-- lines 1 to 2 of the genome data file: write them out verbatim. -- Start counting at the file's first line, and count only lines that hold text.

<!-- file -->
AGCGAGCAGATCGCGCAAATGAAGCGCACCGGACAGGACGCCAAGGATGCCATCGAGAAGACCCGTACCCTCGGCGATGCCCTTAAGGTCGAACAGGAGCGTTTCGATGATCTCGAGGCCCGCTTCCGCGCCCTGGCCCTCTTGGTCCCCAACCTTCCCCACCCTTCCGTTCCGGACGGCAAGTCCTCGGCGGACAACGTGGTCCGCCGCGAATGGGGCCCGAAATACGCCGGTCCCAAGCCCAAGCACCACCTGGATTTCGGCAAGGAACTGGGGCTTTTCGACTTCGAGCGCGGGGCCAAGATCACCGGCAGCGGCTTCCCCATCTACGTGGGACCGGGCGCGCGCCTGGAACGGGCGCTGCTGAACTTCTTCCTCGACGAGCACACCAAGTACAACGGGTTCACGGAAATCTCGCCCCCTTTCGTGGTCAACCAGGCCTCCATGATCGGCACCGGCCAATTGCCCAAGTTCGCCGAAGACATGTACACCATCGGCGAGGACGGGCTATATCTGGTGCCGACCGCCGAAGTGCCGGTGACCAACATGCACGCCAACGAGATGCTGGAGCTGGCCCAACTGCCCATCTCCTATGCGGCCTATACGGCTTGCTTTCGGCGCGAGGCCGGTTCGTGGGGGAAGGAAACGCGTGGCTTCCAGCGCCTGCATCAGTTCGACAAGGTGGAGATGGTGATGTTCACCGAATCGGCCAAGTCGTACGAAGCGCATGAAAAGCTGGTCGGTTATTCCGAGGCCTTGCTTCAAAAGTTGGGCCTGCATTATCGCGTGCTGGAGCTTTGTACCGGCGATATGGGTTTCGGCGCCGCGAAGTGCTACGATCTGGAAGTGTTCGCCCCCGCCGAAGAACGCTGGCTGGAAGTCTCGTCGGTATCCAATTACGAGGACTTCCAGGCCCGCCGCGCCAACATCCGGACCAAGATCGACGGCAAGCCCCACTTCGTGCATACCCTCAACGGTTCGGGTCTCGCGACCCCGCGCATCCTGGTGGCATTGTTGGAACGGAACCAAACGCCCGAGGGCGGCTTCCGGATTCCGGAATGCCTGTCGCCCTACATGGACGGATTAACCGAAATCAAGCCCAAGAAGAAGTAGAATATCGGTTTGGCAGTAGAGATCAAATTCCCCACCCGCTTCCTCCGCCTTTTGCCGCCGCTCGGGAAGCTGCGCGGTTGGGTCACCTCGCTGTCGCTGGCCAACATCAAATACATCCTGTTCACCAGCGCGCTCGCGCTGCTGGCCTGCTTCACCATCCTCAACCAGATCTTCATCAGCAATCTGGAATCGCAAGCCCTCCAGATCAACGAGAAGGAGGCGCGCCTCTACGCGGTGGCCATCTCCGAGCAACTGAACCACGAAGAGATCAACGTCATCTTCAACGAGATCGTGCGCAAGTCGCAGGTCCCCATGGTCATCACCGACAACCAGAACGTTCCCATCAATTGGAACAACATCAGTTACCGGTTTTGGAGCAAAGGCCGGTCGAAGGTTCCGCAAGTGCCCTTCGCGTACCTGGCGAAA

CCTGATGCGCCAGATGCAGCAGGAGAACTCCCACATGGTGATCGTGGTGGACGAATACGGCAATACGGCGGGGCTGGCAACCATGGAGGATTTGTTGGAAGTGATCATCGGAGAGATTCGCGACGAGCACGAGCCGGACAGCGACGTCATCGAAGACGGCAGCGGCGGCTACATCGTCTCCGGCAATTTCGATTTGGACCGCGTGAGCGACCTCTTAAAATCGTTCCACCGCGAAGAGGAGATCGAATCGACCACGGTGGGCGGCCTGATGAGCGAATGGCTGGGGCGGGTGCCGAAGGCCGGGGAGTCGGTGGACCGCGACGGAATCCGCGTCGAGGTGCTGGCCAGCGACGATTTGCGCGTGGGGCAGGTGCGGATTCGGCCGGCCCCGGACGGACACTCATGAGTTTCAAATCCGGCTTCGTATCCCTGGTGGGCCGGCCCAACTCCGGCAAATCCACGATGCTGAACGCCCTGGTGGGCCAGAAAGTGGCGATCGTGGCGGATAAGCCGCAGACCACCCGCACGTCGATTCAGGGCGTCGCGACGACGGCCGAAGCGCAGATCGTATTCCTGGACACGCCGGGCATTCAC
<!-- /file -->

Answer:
AGCGAGCAGATCGCGCAAATGAAGCGCACCGGACAGGACGCCAAGGATGCCATCGAGAAGACCCGTACCCTCGGCGATGCCCTTAAGGTCGAACAGGAGCGTTTCGATGATCTCGAGGCCCGCTTCCGCGCCCTGGCCCTCTTGGTCCCCAACCTTCCCCACCCTTCCGTTCCGGACGGCAAGTCCTCGGCGGACAACGTGGTCCGCCGCGAATGGGGCCCGAAATACGCCGGTCCCAAGCCCAAGCACCACCTGGATTTCGGCAAGGAACTGGGGCTTTTCGACTTCGAGCGCGGGGCCAAGATCACCGGCAGCGGCTTCCCCATCTACGTGGGACCGGGCGCGCGCCTGGAACGGGCGCTGCTGAACTTCTTCCTCGACGAGCACACCAAGTACAACGGGTTCACGGAAATCTCGCCCCCTTTCGTGGTCAACCAGGCCTCCATGATCGGCACCGGCCAATTGCCCAAGTTCGCCGAAGACATGTACACCATCGGCGAGGACGGGCTATATCTGGTGCCGACCGCCGAAGTGCCGGTGACCAACATGCACGCCAACGAGATGCTGGAGCTGGCCCAACTGCCCATCTCCTATGCGGCCTATACGGCTTGCTTTCGGCGCGAGGCCGGTTCGTGGGGGAAGGAAACGCGTGGCTTCCAGCGCCTGCATCAGTTCGACAAGGTGGAGATGGTGATGTTCACCGAATCGGCCAAGTCGTACGAAGCGCATGAAAAGCTGGTCGGTTATTCCGAGGCCTTGCTTCAAAAGTTGGGCCTGCATTATCGCGTGCTGGAGCTTTGTACCGGCGATATGGGTTTCGGCGCCGCGAAGTGCTACGATCTGGAAGTGTTCGCCCCCGCCGAAGAACGCTGGCTGGAAGTCTCGTCGGTATCCAATTACGAGGACTTCCAGGCCCGCCGCGCCAACATCCGGACCAAGATCGACGGCAAGCCCCACTTCGTGCATACCCTCAACGGTTCGGGTCTCGCGACCCCGCGCATCCTGGTGGCATTGTTGGAACGGAACCAAACGCCCGAGGGCGGCTTCCGGATTCCGGAATGCCTGTCGCCCTACATGGACGGATTAACCGAAATCAAGCCCAAGAAGAAGTAGAATATCGGTTTGGCAGTAGAGATCAAATTCCCCACCCGCTTCCTCCGCCTTTTGCCGCCGCTCGGGAAGCTGCGCGGTTGGGTCACCTCGCTGTCGCTGGCCAACATCAAATACATCCTGTTCACCAGCGCGCTCGCGCTGCTGGCCTGCTTCACCATCCTCAACCAGATCTTCATCAGCAATCTGGAATCGCAAGCCCTCCAGATCAACGAGAAGGAGGCGCGCCTCTACGCGGTGGCCATCTCCGAGCAACTGAACCACGAAGAGATCAACGTCATCTTCAACGAGATCGTGCGCAAGTCGCAGGTCCCCATGGTCATCACCGACAACCAGAACGTTCCCATCAATTGGAACAACATCAGTTACCGGTTTTGGAGCAAAGGCCGGTCGAAGGTTCCGCAAGTGCCCTTCGCGTACCTGGCGAAA

CCTGATGCGCCAGATGCAGCAGGAGAACTCCCACATGGTGATCGTGGTGGACGAATACGGCAATACGGCGGGGCTGGCAACCATGGAGGATTTGTTGGAAGTGATCATCGGAGAGATTCGCGACGAGCACGAGCCGGACAGCGACGTCATCGAAGACGGCAGCGGCGGCTACATCGTCTCCGGCAATTTCGATTTGGACCGCGTGAGCGACCTCTTAAAATCGTTCCACCGCGAAGAGGAGATCGAATCGACCACGGTGGGCGGCCTGATGAGCGAATGGCTGGGGCGGGTGCCGAAGGCCGGGGAGTCGGTGGACCGCGACGGAATCCGCGTCGAGGTGCTGGCCAGCGACGATTTGCGCGTGGGGCAGGTGCGGATTCGGCCGGCCCCGGACGGACACTCATGAGTTTCAAATCCGGCTTCGTATCCCTGGTGGGCCGGCCCAACTCCGGCAAATCCACGATGCTGAACGCCCTGGTGGGCCAGAAAGTGGCGATCGTGGCGGATAAGCCGCAGACCACCCGCACGTCGATTCAGGGCGTCGCGACGACGGCCGAAGCGCAGATCGTATTCCTGGACACGCCGGGCATTCAC